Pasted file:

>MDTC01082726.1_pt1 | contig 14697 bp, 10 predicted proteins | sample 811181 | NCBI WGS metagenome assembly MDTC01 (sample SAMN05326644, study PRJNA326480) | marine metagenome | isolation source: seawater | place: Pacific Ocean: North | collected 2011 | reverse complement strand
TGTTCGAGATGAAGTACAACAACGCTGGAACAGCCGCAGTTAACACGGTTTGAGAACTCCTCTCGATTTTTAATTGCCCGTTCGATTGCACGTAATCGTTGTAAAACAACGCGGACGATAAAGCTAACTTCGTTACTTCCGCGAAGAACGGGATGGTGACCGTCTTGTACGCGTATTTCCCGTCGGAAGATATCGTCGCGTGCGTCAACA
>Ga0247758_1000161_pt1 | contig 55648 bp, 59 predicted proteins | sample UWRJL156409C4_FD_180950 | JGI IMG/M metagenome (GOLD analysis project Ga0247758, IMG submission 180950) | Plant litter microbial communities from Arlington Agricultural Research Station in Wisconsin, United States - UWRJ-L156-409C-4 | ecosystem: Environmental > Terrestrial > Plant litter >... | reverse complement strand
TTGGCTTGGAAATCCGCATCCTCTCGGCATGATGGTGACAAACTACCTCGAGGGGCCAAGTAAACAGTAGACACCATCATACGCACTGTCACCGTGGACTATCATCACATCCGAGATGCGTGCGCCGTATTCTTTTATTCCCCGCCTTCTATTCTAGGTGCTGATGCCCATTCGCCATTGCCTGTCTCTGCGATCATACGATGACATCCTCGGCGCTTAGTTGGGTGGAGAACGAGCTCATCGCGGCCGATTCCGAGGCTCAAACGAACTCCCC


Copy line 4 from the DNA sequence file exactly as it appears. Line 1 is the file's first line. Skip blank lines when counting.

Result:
TTGGCTTGGAAATCCGCATCCTCTCGGCATGATGGTGACAAACTACCTCGAGGGGCCAAGTAAACAGTAGACACCATCATACGCACTGTCACCGTGGACTATCATCACATCCGAGATGCGTGCGCCGTATTCTTTTATTCCCCGCCTTCTATTCTAGGTGCTGATGCCCATTCGCCATTGCCTGTCTCTGCGATCATACGATGACATCCTCGGCGCTTAGTTGGGTGGAGAACGAGCTCATCGCGGCCGATTCCGAGGCTCAAACGAACTCCCC